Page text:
They’re big, they’re poisonous and now cane toads are getting even stronger.
While Australians have been preoccupied with coronavirus, the world’s largest toads have been busy bulking.
And their hard work is paying off.
A new study, published in the Proceedings of the Royal Society journal and released on Wednesday, revealed the notorious pests – known for poisoning pets and wildlife – have been growing in leaps and bounds as they have spread into new parts of Australia.
As part of their research, scientists from The University of Sydney, the Australian National University and Macquarie University, measured the size of toads in different regions.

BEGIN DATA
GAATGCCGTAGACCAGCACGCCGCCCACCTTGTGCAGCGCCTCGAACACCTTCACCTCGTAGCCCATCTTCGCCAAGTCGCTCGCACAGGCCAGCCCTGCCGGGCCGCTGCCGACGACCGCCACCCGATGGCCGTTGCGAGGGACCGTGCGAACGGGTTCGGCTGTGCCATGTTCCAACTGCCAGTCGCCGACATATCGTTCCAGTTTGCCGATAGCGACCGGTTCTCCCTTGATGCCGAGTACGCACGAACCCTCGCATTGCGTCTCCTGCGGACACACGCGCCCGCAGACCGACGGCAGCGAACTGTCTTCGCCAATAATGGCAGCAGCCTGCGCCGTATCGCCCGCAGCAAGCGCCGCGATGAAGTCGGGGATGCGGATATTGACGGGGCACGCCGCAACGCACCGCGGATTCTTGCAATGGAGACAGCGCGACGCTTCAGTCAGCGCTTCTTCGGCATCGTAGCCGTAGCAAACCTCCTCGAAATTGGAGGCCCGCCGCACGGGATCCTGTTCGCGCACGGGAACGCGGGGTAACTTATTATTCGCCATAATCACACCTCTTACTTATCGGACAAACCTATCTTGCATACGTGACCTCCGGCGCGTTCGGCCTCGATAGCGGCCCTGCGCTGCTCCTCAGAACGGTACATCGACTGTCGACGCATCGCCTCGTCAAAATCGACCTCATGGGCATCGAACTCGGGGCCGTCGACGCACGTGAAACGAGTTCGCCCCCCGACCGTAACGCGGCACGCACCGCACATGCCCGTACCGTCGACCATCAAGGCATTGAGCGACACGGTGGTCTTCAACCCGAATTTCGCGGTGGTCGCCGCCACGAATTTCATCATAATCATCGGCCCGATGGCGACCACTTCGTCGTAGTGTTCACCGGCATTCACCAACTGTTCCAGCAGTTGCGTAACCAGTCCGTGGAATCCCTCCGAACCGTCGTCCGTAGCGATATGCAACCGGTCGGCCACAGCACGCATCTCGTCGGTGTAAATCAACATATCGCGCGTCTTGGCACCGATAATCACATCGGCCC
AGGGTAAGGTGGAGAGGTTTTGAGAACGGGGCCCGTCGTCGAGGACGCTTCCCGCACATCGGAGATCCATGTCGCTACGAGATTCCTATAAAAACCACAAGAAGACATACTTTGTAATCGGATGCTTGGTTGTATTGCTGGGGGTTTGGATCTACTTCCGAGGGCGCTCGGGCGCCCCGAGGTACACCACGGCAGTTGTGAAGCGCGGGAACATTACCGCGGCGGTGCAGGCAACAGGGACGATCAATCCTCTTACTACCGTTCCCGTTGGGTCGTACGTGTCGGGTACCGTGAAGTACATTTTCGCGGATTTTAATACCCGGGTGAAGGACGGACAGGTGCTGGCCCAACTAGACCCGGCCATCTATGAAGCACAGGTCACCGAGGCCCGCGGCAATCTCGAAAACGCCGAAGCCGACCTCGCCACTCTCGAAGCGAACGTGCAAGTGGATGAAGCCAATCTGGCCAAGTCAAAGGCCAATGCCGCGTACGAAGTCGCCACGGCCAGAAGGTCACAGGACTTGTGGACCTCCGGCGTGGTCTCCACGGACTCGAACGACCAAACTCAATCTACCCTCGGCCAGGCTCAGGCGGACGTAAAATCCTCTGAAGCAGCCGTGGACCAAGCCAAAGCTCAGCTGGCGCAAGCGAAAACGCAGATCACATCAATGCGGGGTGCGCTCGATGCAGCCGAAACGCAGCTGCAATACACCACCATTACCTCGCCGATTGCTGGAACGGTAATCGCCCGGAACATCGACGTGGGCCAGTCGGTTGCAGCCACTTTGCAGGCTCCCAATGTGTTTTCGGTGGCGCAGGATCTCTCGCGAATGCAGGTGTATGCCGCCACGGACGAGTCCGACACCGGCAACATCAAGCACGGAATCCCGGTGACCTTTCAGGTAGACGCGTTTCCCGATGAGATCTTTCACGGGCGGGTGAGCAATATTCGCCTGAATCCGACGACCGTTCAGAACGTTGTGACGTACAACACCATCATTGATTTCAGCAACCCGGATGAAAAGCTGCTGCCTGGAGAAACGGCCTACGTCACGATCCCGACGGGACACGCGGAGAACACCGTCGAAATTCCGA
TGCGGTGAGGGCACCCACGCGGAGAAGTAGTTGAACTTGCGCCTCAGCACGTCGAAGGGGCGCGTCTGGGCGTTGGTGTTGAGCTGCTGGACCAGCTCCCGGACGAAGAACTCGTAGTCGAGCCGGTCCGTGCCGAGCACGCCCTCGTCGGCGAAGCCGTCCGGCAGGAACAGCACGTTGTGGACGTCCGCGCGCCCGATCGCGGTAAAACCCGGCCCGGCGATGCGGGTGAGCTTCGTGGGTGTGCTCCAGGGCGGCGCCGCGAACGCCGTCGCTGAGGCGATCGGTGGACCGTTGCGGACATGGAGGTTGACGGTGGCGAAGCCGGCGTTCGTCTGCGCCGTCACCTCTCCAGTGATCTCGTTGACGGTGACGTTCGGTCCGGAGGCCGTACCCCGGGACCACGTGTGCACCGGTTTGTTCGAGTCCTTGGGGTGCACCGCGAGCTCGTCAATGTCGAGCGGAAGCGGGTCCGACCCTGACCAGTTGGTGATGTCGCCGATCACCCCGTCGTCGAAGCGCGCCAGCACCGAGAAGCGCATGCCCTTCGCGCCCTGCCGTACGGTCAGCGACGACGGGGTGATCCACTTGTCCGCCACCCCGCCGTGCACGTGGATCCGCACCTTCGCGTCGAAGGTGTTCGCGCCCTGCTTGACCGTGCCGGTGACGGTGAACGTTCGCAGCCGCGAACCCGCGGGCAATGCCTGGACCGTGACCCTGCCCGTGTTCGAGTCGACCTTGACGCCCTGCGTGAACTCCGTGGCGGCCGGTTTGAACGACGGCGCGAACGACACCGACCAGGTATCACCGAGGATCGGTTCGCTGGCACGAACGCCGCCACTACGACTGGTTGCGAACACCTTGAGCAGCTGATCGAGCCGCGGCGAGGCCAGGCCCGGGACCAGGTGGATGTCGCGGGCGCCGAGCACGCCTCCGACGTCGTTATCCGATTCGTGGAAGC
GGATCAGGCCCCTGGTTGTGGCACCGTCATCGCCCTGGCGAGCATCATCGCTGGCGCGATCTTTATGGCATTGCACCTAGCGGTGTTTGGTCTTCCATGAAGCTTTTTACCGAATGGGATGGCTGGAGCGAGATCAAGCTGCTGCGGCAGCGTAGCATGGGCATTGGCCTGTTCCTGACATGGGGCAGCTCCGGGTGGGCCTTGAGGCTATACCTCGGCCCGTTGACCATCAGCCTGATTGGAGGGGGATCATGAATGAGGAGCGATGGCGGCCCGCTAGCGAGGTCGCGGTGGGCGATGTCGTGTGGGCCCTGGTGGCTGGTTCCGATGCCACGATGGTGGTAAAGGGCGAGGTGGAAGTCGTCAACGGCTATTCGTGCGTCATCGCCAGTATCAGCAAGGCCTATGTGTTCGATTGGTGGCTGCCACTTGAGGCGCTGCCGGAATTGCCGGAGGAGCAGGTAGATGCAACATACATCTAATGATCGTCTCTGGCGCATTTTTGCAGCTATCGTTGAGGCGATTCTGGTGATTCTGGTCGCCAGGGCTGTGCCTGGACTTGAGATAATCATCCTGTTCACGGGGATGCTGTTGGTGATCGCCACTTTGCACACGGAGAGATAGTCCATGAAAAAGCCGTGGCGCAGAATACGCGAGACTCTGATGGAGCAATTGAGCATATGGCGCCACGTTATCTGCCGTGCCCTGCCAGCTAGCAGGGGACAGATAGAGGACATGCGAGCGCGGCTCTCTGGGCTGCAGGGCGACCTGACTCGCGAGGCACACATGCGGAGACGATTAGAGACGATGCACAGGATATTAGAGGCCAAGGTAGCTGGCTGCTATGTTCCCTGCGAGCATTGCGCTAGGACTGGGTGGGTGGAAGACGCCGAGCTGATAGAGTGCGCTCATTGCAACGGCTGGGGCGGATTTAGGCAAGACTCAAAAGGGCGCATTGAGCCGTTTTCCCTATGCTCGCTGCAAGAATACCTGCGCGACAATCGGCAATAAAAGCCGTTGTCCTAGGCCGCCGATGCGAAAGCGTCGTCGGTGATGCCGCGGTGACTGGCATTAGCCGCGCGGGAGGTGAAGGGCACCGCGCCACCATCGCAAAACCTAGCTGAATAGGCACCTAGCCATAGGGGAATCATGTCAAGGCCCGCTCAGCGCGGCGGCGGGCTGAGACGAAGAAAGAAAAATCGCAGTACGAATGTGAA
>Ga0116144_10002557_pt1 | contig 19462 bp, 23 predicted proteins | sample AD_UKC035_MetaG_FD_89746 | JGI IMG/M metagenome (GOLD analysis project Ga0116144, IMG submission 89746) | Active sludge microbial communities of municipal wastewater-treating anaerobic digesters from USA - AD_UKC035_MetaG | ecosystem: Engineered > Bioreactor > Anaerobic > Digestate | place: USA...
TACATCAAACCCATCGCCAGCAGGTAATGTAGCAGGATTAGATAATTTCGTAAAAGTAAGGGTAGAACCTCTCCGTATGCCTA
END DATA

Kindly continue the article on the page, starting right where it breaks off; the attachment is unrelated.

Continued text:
They found the toads that had invaded new areas had longer limb bones, larger hind feet and smaller front feet relative to their body, while toads living in the spot from which they originated tended to look more like their smaller South American ancestors.
For Australian wildlife, this is a major worry.
This means cane toads invading new areas often evolve to become more efficient, allowing them to spread faster into new regions.
Why are cane toads such a problem?
Like growing teenagers, cane toads are known for their voracious appetite.
They’ll eat almost anything, from insects to small prey, making them an ideal amphibian for controlling pests.
Or so we thought.
Cane toads were introduced to Australia in 1935 with the intention of controlling pest beetles in the sugar cane industry.
Their plan backfired.
It turned out the cane toad has deadly poison glands on its skin that can kill many animals, both wild and domesticated.
They’re especially dangerous to dogs, and have been known to kill humans who have eaten them or soup made from boiled eggs.